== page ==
The following article does not constitute legal advice. If you need legal help, please locate a law firm that specializes in copyright law. Also, this article is based off U.S. Copyright Law. Your mileage may vary if you are outside the U.S.


Every so often, the topic of copyright comes up in photography discussions. Although I generally do not find it that confusing, copyright can confuse from time to time. With this article, I hope to paint a simple picture of copyright.


In the several years that I have written about photography related topics, copyright never was on my radar. Although my “Land Use Ethics for Photography” article received mostly positive comments, there were some negative ones. Amid that negative feedback, I was also on the receiving end of some implied, legal threats over portions of that article. Those “threats” spurred me to write about copyright and hopefully provide a simple guide on what it is, how to enforce it, and how to work with clients.


Copyright is legal protection grounded in the U.S. Constitution that is given to authors or creators of “original works of authorship.” It is a form of intellectual property law which protects literary, musical, dramatic, and artistic works from the moment of creation, whether published or unpublished. A copyright owner has the exclusive right to decide how to reproduce, distribute, and publicly display their work.

Copyright does not protect facts, ideas, methods of operation, titles, logos, or systems, although it can protect their expression. Additionally, copyright does not cover patents, trademarks, or trade secrets.

So when a photographer activates the shutter of their camera, the image is automatically protected under U.S. Law. This protection is covered by the Copyright Act of 1976. Since the advent of digital technology and the Internet, the Digital Millenium Copyright Act was added to the Copyright Act in 1998.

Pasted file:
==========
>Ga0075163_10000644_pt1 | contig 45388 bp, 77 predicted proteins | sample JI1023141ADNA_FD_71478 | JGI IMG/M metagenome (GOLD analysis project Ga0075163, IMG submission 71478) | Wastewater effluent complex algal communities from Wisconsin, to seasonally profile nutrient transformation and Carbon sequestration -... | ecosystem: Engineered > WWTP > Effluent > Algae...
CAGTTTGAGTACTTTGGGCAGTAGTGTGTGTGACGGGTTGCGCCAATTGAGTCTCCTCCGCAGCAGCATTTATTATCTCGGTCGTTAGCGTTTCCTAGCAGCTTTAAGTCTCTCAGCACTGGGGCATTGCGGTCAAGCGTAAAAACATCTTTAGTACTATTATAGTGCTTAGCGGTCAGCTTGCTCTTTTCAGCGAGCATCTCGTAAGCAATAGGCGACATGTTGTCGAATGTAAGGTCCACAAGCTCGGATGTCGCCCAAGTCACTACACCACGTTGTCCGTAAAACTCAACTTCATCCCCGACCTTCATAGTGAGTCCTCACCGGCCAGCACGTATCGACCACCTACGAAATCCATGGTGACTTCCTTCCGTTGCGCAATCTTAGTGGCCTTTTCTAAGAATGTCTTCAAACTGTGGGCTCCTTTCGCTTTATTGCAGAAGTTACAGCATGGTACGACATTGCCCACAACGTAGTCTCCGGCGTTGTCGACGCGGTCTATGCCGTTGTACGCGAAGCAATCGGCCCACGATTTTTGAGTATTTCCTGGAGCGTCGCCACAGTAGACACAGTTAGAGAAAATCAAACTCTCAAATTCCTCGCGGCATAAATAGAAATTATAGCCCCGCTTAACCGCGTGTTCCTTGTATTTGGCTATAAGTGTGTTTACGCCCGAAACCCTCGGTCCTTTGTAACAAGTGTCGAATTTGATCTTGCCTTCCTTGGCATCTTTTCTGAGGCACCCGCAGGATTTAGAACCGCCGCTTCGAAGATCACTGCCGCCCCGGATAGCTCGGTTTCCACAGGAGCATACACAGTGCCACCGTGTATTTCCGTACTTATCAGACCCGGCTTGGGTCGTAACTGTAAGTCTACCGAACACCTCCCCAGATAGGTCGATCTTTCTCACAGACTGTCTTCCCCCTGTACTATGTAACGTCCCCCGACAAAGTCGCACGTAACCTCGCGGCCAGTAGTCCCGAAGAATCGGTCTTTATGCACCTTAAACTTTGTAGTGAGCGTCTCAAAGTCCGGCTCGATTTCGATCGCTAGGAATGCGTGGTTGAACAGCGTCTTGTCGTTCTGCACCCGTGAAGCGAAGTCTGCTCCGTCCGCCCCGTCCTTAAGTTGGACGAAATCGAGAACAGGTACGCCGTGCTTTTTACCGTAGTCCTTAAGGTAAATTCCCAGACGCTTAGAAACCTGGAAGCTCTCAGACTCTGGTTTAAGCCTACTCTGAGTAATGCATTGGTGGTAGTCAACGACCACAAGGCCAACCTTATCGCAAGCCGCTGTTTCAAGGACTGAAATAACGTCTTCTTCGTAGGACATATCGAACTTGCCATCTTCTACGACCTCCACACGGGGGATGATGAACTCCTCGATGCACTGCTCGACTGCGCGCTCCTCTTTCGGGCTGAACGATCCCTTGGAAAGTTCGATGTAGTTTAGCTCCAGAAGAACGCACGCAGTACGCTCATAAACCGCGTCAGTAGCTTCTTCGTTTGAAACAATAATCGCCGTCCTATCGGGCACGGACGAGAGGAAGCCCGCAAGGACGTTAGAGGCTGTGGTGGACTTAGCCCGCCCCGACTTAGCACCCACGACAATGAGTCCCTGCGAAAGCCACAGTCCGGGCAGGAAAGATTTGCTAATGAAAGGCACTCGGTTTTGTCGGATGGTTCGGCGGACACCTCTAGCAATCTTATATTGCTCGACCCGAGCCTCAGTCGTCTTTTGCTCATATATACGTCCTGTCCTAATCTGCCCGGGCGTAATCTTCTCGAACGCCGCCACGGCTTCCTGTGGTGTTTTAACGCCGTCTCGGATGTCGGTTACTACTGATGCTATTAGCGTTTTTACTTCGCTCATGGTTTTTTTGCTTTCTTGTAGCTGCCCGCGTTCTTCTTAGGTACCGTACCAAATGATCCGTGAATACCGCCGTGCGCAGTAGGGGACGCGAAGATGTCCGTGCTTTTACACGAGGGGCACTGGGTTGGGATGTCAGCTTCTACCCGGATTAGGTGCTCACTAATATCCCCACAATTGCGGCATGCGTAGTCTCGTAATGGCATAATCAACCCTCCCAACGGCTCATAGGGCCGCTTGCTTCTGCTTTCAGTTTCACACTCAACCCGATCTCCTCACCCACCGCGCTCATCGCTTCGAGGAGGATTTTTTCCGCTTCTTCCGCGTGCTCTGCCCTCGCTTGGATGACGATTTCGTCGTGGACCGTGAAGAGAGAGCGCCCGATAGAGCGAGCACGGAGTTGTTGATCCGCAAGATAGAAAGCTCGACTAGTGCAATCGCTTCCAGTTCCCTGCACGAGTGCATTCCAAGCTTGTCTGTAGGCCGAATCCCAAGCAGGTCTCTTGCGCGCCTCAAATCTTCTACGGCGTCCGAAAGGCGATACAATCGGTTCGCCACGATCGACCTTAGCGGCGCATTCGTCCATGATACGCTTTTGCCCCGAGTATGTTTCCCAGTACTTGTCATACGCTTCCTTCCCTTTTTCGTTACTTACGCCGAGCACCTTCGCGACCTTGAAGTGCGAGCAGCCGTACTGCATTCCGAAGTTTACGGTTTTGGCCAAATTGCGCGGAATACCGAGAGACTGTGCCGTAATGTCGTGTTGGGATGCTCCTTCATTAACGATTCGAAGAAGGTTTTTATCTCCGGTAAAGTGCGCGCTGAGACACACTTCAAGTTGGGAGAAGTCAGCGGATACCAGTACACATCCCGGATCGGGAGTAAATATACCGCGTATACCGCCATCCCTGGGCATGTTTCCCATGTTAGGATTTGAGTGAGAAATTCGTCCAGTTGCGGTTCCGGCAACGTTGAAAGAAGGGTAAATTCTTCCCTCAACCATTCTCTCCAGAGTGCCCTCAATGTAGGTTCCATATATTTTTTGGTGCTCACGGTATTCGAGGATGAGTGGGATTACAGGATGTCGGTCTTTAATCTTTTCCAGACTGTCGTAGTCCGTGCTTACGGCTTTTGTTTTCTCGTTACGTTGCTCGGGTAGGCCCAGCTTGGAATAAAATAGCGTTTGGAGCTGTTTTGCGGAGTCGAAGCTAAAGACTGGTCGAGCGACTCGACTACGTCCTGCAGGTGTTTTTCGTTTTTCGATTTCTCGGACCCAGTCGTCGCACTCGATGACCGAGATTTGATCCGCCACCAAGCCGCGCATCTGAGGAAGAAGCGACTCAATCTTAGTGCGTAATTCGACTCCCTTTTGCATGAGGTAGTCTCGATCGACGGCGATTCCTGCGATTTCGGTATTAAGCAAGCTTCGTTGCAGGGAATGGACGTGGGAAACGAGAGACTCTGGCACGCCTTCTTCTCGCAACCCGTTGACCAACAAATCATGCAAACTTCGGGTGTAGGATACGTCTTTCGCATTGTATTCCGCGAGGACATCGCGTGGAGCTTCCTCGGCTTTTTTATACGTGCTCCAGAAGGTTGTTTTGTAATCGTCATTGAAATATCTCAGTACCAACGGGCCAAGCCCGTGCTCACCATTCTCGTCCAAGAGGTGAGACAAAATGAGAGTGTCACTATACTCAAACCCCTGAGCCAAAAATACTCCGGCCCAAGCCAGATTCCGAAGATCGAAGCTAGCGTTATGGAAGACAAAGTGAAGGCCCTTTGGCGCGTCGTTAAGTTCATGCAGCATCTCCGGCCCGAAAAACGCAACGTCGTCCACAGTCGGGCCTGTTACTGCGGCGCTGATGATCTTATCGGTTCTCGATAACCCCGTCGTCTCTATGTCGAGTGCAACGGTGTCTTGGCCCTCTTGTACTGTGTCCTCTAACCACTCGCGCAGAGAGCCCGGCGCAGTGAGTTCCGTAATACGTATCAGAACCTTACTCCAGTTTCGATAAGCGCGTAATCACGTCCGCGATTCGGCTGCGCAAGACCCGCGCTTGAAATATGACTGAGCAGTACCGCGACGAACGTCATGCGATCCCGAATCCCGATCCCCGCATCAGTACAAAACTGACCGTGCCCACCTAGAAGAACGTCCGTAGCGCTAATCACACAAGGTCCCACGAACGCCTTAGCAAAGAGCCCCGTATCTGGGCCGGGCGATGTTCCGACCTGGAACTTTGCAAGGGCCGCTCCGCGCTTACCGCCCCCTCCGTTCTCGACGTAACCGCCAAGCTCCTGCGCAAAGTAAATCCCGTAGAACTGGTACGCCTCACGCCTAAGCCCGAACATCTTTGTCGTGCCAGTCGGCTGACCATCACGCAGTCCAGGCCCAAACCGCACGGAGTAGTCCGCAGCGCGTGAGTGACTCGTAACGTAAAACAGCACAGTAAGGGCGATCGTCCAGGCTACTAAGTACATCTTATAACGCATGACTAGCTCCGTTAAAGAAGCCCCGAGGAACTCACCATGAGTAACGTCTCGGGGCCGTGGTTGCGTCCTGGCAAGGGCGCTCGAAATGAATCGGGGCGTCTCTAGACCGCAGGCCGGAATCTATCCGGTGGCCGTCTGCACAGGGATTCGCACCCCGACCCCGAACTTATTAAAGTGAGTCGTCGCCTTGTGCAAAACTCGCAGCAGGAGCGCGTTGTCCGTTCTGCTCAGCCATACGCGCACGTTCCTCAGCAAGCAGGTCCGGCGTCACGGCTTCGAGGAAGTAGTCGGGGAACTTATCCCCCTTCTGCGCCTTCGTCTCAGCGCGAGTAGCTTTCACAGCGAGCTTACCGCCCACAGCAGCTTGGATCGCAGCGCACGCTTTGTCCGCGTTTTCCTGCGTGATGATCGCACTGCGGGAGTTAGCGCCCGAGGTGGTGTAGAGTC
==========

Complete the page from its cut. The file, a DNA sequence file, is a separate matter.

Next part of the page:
With the DMCA, artists have different avenues to protect their work. Typically this involves filling out a form and sending it to the U.S. Copyright Office. I will cover details about this a little later.


An important aspect to know about copyright is that it is a property right. Even though it is intangible, it is something that you can own just like any other property. So when you sell a photo, in addition to selling the image, you can sell the copyright for it as well. Copyright also allows you the right to create derivative works or license the use of the work. Finally, it is also something that can be inherited, like any other personal property.


One of the more common misconceptions about copyright is that the work has to be registered with the Copyright Office. This idea is not accurate. As soon as the work is created, it is protected. The difference lays in potential damages collected.

Copyright infringement is when someone uses a work protected by copyright law without permission. Like with other personal property, copyrights can be stolen.

If a work is not registered, then you have to prove that the alleged infringement resulted in lost sales. This can be a more costly route to take when chasing an infringement. When the work is registered, then one can be awarded statutory damages even if there has been no financial harm. In this case, one can be awarded damages up to $150,000. Attorney fees can also be covered under this realm. In the case of a friend who has dealt with several infringements of registered work, the law office takes 50% of the final settlement.


Some artists use the practice of sending a copy of their work to themselves, in an attempt to “register” the work. The idea is that they use the mail system as a “timestamp” for the creation date of their work. There is no provision in the copyright law for this technique, and it is not a substitute for actually registering work with the Copyright Office.